Forces F1 and F2 are equal because of Newton's Third Law; the same is true for forces F3 and F4. Forces F1 and F3 are only equal if the object is in equilibrium, and no other forces are applied. This has nothing to do with Newton's Third Law.

Mass on a spring[edit]

If a mass is hanging from a spring, the same considerations apply as before. However, if this system is then perturbed (e.g., the mass is given a slight kick upwards or downwards, say), the mass starts to oscillate up and down. Because of these accelerations (and subsequent decelerations), we conclude from Newton's second law that a net force is responsible for the observed change in velocity. The gravitational force pulling down on the mass is no longer equal to the upward elastic force of the spring. In the terminology of the previous section, F1 and F3 are no longer equal.

However, it is still true that F1 = F2 and F3 = F4, as this is required by Newton's Third Law.

Causal misinterpretation[edit]

The terms 'action' and 'reaction' have the unfortunate suggestion of causality, as if the 'action' is the cause and 'reaction' is the effect. It is therefore easy to think of the second force as being there because of the first, and even happening some time after the first. This is incorrect; the forces are perfectly simultaneous, and are there for the same reason.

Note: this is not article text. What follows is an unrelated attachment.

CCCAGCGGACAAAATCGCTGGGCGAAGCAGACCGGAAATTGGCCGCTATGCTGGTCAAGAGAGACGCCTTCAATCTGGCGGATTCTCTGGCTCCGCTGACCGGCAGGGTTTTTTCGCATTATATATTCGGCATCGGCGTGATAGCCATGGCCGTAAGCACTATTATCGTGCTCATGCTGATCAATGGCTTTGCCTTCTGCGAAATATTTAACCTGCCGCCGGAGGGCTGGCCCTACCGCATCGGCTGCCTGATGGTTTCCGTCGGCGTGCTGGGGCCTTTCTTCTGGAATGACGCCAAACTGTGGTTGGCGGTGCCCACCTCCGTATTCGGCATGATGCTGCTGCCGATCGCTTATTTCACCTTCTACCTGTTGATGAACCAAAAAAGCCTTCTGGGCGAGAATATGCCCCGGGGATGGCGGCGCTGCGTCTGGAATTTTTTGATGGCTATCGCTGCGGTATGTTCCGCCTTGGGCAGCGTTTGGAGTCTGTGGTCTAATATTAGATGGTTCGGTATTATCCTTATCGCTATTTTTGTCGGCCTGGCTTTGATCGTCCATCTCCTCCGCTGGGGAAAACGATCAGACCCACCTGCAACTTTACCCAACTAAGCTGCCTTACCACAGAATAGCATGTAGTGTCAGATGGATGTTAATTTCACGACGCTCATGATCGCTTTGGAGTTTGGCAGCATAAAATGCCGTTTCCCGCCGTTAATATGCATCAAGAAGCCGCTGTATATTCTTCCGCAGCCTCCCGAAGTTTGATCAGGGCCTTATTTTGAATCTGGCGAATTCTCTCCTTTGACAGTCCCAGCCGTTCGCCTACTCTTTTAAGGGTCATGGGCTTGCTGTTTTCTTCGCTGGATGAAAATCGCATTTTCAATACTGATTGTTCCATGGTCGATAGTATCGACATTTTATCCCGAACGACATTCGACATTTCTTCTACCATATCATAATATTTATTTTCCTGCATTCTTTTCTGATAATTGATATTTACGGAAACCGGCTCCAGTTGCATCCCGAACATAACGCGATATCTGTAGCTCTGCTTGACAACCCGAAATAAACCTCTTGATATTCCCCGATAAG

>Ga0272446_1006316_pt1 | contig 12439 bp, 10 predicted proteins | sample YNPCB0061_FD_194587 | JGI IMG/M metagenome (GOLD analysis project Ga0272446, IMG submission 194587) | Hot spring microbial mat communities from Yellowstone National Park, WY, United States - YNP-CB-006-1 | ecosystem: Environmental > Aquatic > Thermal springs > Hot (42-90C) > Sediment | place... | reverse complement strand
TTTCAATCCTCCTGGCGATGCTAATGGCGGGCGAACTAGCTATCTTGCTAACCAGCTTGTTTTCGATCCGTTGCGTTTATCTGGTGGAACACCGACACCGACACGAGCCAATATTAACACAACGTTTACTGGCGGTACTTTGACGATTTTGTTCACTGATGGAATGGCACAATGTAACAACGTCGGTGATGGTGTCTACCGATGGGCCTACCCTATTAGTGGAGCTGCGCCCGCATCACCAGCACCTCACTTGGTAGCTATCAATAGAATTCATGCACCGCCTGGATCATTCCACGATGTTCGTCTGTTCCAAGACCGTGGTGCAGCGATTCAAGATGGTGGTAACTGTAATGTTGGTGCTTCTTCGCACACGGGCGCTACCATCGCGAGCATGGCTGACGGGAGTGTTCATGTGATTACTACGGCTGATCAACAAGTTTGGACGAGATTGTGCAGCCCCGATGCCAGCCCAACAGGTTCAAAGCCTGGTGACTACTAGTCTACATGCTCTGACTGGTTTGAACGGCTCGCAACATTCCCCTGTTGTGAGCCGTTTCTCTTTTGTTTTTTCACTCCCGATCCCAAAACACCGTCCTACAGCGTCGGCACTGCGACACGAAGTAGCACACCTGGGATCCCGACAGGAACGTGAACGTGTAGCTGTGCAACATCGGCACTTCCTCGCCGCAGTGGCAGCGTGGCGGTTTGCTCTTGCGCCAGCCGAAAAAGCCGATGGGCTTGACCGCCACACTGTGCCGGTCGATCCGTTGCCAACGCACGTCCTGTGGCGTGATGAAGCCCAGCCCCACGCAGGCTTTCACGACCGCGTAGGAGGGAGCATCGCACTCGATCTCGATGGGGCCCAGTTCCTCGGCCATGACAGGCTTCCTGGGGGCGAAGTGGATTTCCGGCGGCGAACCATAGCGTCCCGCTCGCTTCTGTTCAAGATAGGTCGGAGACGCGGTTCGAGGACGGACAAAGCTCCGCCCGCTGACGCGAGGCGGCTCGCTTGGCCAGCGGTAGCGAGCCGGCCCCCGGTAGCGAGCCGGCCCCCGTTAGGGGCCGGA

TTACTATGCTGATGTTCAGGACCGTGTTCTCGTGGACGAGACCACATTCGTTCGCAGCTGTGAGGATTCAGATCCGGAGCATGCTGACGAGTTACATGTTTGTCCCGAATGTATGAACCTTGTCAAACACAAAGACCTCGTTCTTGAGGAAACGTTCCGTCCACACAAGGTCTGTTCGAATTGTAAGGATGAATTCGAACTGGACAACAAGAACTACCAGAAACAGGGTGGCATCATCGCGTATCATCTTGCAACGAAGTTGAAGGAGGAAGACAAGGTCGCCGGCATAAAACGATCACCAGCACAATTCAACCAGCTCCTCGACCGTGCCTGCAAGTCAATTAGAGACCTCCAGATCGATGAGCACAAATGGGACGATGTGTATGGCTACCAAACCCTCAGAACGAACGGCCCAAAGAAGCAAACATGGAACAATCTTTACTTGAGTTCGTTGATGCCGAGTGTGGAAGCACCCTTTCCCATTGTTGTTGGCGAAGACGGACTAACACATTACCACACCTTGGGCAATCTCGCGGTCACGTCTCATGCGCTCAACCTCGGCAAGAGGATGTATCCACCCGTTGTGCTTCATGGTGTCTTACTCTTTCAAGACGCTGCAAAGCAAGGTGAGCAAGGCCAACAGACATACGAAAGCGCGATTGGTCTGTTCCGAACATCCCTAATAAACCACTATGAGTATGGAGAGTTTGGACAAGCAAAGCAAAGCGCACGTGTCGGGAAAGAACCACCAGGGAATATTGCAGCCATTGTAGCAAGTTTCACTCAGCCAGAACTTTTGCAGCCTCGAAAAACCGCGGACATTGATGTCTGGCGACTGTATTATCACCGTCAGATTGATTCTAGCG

When the forces are caused by a person's volition (e.g. a soccer player kicks a ball), this volitional cause often leads to an asymmetric interpretation, where the force by the player on the ball is considered the 'action' and the force by the ball on the player, the 'reaction'. But physically, the situation is symmetric. The forces on ball and player are both explained by their nearness, which results in a pair of contact forces (ultimately due to electric repulsion). That this nearness is caused by a decision of the player has no bearing on the physical analysis. As far as the physics is concerned, the labels 'action' and 'reaction' can be flipped.

'Equal and opposite'[edit]

One problem frequently observed by physics educators is that students tend to apply Newton's Third Law to pairs of 'equal and opposite' forces acting on the same object.[5][6] This is incorrect; the Third Law refers to forces on two different objects. [ha 5] For example, a book lying on a table is subject to a downward gravitational force (exerted by the earth) and to an upward normal force by the table. Since the book is not accelerating, these forces must be exactly balanced, according to Newton's First or Second law. They are therefore 'equal and opposite'. However, these forces are not always equally strong; they will be different if the book is pushed down by a third force, or if the table is slanted, or if the table-and-book system is in an accelerating elevator. The case of three or more forces is covered by considering the sum of all forces.

A possible cause of this problem is that the Third Law is often stated in an abbreviated form: For every action there is an equal and opposite reaction, without the details, namely that these forces act on two different objects. Moreover, there is a causal connection between the weight of something and the normal force: if an object had no weight, it would not experience support force from the table, and the weight dictates how strong the support force will be. This causal relationship is not due to the Third Law but to other physical relations in the system.

Centripetal and centrifugal force[edit]

Another common mistake[original research?]

is to state that

The centrifugal force that an object experiences is the reaction to the centripetal force on that object.